“There are several estimates that sub-US$30 a barrel would mean one third of US oil and gas players would go broke in six months,” the Melbourne-based analyst added.

One casualty of the ongoing slump in oil prices is British oil and gas company BP, which announced plans on Jan 12 to slash 5 per cent of its global workforce as it undergoes a US$3.5 billion restructuring programme.

- CNA/sk

'Sell everything' warns RBS as fears mount that mass sell-off is about to crash markets and oil could spiral towards $10 a barrel

RBS tells investors 'In a crowded hall, exit doors are small. Risks are high'
Mass sell-off could be as severe as the 2008 market meltdown, bank says
Oil price drop could see petrol fall to 86p a litre, says RAC 


Daily Mail

13 January 2016

Top banks set off warning sirens today with forecasts of a $10 a barrel oil price and a mass sell-off as severe as the 2008 market meltdown.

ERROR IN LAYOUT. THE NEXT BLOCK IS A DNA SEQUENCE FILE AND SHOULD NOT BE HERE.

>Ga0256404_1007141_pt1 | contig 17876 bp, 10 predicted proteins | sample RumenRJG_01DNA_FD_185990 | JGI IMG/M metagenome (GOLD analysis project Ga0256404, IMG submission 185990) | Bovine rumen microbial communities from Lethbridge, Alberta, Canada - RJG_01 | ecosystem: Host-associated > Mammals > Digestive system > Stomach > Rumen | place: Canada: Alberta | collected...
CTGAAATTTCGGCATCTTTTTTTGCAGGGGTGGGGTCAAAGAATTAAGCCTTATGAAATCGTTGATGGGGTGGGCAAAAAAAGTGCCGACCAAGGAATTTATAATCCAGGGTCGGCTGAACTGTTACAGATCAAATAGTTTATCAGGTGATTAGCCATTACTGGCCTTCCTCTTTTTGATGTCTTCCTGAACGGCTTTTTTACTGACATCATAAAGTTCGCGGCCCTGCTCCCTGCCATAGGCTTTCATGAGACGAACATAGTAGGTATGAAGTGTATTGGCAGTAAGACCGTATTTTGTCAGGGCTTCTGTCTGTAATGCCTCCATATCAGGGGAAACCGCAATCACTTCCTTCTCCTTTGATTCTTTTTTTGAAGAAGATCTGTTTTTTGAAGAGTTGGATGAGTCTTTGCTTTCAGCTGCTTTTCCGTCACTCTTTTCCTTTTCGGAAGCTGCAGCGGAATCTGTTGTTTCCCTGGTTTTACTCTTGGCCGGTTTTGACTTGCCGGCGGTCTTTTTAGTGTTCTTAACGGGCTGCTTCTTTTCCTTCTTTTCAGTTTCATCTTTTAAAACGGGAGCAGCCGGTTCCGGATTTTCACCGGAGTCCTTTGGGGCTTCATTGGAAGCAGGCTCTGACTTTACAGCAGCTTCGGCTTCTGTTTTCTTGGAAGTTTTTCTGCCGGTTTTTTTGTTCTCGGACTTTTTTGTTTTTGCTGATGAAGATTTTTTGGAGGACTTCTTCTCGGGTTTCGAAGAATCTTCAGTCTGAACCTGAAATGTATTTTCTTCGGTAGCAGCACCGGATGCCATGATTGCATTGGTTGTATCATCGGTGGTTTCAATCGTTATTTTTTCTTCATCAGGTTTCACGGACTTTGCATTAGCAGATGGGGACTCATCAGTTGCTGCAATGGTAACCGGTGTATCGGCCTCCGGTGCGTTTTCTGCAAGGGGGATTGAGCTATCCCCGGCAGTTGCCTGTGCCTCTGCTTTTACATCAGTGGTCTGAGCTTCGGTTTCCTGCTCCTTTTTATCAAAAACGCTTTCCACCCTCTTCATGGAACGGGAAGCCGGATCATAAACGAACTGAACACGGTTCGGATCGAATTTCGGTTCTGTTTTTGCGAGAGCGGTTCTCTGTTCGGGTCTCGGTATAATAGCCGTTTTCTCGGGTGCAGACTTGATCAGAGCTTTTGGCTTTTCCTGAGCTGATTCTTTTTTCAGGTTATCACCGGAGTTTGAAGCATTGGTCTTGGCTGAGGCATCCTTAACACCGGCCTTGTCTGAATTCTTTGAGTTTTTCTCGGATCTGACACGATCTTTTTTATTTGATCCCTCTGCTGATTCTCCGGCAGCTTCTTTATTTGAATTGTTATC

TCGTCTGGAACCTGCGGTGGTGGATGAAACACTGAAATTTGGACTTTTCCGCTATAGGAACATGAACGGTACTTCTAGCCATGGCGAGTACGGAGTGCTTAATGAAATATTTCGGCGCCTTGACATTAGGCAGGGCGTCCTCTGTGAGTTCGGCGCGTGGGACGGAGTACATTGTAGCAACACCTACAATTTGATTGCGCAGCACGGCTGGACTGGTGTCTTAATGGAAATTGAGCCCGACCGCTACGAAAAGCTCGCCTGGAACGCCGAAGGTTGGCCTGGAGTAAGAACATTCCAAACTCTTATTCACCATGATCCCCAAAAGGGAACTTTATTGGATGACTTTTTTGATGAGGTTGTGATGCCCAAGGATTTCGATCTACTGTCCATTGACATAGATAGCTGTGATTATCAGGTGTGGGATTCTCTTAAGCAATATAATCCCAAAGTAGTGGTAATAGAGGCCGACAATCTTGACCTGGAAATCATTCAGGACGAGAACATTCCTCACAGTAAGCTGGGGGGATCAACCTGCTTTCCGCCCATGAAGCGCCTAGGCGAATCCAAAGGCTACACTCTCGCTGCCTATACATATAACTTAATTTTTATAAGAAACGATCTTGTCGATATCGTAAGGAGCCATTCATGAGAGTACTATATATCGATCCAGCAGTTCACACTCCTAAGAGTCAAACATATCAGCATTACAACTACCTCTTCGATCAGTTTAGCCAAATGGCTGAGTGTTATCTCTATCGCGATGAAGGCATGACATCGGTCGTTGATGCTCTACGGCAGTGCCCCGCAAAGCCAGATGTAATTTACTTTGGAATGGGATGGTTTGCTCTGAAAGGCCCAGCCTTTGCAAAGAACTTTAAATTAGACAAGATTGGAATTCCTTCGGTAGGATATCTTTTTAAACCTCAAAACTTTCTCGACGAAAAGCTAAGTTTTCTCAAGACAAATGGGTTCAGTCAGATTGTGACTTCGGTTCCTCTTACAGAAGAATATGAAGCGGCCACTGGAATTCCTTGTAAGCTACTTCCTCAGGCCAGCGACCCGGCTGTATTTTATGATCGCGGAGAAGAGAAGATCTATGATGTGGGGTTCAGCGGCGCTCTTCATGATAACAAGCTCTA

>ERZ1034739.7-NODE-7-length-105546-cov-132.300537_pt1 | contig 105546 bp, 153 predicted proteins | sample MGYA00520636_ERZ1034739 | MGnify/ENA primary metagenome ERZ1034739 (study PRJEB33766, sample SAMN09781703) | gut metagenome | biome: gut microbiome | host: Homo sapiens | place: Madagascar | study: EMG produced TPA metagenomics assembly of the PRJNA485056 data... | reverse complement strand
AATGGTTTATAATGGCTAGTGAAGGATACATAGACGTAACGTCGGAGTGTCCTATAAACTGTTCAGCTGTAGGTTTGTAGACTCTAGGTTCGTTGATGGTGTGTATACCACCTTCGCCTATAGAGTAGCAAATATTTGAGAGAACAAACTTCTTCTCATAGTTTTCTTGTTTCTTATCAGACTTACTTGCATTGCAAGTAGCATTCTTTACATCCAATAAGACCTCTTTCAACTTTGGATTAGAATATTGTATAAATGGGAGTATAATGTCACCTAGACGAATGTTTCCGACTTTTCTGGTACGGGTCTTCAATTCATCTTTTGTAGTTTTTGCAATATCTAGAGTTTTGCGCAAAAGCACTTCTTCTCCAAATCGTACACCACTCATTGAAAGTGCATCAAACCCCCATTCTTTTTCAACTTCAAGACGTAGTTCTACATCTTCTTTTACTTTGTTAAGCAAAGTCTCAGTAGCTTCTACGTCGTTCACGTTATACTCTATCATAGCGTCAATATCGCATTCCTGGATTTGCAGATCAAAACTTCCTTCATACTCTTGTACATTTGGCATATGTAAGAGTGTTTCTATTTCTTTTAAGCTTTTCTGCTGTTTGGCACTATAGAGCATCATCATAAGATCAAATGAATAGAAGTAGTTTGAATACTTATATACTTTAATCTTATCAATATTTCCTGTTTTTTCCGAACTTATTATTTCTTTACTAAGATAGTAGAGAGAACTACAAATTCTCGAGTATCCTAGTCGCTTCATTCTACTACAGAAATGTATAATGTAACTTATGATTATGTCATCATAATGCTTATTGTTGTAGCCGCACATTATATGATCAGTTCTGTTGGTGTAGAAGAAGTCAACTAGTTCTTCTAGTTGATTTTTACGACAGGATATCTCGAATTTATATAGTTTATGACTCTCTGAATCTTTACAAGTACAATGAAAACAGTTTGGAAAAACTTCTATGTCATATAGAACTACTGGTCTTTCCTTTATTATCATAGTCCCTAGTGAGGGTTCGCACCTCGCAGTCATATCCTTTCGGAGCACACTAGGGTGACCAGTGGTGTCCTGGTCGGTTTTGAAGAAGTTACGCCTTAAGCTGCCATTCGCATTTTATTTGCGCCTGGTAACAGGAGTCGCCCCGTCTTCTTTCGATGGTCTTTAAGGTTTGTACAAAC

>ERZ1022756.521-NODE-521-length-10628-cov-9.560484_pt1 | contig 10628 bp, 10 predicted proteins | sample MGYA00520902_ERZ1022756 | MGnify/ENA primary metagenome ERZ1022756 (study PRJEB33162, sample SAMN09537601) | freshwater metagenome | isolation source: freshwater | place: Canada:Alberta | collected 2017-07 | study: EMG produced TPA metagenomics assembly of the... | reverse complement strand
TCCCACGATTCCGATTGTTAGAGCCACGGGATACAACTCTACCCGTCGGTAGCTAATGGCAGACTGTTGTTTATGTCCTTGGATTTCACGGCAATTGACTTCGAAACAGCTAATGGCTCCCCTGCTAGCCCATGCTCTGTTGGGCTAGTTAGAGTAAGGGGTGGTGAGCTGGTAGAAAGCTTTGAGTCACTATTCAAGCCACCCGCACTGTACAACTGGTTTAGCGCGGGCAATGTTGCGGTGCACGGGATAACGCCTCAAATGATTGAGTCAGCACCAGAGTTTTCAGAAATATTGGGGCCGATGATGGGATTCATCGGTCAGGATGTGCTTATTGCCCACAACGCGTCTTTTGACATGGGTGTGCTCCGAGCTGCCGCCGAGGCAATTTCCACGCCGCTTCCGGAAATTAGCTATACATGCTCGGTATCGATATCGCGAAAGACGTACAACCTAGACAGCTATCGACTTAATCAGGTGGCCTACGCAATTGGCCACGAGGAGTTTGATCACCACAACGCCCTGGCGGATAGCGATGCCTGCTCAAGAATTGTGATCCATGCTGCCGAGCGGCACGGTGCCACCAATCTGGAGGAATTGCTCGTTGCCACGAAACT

The oil price plunged again to $30 a barrel, and Standard Chartered said it might yet fall to a third of that. RBS told investors to sell almost everything, saying: 'In a crowded hall, exit doors are small. Risks are high.'

The blood-curdling warnings follow a torrid start to the year on financial markets, with billions of pounds wiped off stocks in the UK and elsewhere, as China struggles to control turbulent trading and oil continually spirals lower.

The FTSE 100 managed to finish up 1 per cent or 57.41 points at 5929.24 at the close today, but it only barely regained the ground lost yesterday.

London's top stock index saw £85billion wiped off its value after tumbling 5.2 per cent last week, during what is being dubbed the worst start to a New Year ever on world markets.
A string of banks including Barclays, Bank of America Merrill Lynch and Societe Generale have slashed their 2016 oil forecasts this week, while Standard Chartered cautioned that the price could plummet to $10 a barrel.